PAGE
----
b. Develop Customer Personas.
Understanding one’s customer also entails developing a detailed profile of who they are. These buyer personas can be fleshed out via a 6-step process:
- Identify key customer attributes: What should they care about, and what motivates them?
- Collect data: Demographic and psychographic information, role in buying cycle, web behaviours, and so on
- Analyse and create segments: Look out for patterns and segment customer groups more precisely
- Create profiles: Anywhere from 3 to 10 different personas
- Identify keyword groups and content types: Match relevant keywords and topics of interest
- Incorporate content creation, optimization and promotion: Integrate customer personas with the content that would interest them
3. Create + Curate Customer-Centric Content.
Now that we have learned who our targeted customers are, it is time to develop content that hits them in the sweet spot. There are two things to consider here:
a) Content Plan to Attract, Engage and Inspire.
Build a content plan that is precisely calibrated to what the customers are looking for. Things to consider here include targeting customers at a specific point of their life cycle, identifying current content gaps, coming up with an editorial calendar and publishing schedule, and promoting the content on different channels.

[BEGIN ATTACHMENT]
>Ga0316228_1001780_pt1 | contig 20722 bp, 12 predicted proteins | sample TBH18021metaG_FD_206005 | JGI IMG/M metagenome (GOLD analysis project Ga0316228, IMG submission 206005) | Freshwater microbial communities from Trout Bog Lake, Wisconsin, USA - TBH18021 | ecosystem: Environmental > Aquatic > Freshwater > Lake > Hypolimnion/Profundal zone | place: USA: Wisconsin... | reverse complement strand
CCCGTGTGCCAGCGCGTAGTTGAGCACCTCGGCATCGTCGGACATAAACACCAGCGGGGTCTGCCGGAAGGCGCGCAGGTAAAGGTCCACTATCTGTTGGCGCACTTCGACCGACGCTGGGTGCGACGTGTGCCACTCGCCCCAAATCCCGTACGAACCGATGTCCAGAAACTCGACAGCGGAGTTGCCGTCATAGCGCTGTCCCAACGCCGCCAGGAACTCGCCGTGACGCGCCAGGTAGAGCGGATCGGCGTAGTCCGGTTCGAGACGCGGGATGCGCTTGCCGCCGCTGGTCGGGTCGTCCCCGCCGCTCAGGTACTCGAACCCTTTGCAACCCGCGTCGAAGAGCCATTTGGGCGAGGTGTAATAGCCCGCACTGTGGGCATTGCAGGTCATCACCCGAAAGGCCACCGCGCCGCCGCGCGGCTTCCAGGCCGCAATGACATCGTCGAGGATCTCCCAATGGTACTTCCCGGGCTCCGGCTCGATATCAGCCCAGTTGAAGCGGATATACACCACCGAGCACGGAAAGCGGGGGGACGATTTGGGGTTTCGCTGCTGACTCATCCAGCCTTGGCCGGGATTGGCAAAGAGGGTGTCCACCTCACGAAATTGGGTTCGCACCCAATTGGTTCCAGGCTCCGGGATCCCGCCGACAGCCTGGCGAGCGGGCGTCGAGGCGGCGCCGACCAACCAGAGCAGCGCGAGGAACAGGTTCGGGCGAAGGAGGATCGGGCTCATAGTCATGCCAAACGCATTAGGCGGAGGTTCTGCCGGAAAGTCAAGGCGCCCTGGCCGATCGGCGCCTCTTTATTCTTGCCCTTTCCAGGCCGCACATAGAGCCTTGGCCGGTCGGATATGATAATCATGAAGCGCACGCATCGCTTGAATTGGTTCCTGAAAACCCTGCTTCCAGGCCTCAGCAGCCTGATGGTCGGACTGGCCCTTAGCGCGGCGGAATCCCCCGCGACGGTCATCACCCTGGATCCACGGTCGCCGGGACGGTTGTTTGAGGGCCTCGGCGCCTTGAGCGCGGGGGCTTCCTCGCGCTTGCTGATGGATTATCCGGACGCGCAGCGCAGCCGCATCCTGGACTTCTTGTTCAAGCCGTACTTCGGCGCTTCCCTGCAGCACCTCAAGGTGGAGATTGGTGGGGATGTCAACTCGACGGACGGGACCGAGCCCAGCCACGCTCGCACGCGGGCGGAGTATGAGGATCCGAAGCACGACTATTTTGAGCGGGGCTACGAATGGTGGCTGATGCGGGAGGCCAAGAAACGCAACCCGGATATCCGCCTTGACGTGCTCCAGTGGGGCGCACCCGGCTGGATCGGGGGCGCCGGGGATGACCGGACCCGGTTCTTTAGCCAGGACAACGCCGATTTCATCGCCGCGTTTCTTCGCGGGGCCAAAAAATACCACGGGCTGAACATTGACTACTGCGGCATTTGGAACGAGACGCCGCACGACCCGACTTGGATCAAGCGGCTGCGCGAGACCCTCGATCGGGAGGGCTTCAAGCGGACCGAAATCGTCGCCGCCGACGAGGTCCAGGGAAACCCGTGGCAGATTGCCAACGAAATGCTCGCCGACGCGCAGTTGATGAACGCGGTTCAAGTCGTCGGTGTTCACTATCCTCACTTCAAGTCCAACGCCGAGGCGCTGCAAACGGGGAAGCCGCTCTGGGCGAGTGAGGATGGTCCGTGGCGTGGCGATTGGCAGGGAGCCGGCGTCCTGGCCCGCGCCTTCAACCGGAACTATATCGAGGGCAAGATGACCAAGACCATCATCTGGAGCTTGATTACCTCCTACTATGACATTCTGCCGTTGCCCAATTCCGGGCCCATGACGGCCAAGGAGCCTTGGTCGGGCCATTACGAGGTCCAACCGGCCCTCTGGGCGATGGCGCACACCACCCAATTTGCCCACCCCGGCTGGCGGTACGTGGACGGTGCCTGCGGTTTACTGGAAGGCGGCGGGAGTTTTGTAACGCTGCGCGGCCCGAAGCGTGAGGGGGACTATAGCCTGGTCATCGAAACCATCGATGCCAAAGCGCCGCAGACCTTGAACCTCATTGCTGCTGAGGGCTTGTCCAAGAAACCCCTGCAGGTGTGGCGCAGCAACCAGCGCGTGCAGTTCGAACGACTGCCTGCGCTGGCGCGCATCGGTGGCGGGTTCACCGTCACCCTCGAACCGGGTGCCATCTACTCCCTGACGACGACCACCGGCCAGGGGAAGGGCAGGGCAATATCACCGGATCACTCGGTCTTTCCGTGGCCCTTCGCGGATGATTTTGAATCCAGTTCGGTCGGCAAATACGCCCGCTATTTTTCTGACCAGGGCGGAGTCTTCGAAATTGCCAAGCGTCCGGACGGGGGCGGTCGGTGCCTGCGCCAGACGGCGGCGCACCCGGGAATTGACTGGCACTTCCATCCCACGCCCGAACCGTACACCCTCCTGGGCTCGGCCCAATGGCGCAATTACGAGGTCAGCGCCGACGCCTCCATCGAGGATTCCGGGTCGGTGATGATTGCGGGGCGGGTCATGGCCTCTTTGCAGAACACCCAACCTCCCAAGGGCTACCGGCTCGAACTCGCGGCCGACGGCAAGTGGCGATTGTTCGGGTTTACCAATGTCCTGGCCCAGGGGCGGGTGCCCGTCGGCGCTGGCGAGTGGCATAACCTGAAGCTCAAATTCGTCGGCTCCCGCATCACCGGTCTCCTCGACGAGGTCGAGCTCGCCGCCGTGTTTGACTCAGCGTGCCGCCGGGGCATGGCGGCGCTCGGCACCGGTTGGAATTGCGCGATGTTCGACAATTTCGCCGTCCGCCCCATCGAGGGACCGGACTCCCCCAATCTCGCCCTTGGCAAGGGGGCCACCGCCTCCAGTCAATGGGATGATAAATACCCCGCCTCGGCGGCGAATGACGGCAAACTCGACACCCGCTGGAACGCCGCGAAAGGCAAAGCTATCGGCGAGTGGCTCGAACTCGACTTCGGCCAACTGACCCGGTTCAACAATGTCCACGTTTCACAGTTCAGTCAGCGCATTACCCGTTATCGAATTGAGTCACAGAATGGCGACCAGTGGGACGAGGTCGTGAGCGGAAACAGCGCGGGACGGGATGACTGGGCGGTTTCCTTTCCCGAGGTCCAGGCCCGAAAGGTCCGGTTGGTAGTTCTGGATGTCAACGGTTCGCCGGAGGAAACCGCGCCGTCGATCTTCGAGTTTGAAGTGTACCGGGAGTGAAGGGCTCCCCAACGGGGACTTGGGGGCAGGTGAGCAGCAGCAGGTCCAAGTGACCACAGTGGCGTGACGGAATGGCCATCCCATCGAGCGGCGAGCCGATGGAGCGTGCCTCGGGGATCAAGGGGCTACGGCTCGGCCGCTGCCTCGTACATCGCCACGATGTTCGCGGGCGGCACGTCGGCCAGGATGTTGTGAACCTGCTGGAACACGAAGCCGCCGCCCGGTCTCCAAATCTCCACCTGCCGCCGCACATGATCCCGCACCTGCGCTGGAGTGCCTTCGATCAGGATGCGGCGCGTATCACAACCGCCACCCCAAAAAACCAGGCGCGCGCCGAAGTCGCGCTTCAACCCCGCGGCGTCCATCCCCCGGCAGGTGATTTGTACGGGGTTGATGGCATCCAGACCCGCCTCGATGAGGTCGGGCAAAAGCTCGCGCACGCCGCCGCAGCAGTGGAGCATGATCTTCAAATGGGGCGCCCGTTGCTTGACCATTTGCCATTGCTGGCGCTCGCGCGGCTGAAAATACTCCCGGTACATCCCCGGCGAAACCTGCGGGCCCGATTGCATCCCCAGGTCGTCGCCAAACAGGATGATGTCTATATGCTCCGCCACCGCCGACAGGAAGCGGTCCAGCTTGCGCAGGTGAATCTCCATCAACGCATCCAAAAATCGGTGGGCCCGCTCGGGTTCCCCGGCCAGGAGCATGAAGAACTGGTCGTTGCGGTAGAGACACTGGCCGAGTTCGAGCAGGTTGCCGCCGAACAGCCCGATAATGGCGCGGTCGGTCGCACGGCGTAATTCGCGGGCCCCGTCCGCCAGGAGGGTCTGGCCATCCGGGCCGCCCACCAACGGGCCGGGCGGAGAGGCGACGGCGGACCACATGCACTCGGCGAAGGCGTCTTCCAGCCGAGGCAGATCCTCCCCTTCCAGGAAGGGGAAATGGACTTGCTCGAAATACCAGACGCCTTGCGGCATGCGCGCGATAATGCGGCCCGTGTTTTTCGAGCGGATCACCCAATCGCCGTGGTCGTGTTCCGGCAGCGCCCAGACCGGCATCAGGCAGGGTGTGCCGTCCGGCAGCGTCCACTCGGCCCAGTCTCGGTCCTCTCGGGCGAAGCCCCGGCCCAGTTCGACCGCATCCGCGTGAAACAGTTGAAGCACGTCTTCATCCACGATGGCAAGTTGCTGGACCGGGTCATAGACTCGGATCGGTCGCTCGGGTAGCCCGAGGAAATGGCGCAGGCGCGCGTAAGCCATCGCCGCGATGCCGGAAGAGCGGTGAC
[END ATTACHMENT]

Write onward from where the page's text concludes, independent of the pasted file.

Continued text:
One needs to also determine the appropriate content type (eBook? white paper? blog post? video? infographics?) and to see how the cycle of social media and SEO can be incorporated as part of a hub and spoke model of content publishing and promotion. This can be visualised below (courtesy of Top Rank Blog).
b) Create, Curate and Optimize Content.
When creating individual pieces of content, it is useful to ask the following questions:
- How does the content benefit your organisation’s marketing objectives?
- What SEO benefits can you gain?
- What is the best mix of created and curated content?
Created content establishes thought leadership, facilitates brand storytelling, and attracts links from websites and blogs. Curated content, on the other hand, grows brand awareness, attracts links from social sources, and keeps prospects engaged.
Content should also be optimized through a whole range of SEO techniques. You can some of these in my blog post How to Master SEO for WordPress.
4. Socialize Content.
Beyond optimizing one’s content for search purposes, we need to also build engaged communities on social networks and “electrify” them through promotion and link building. Here are several steps to do so:
a) Build Social Communities.
In building communities on social networks like Facebook, Twitter, Google+, LinkedIn, and YouTube, one should consider the role of “brandividuals”. These are natural advocates who identify with a company’s brand as well as their own (see Citizen Marketers here).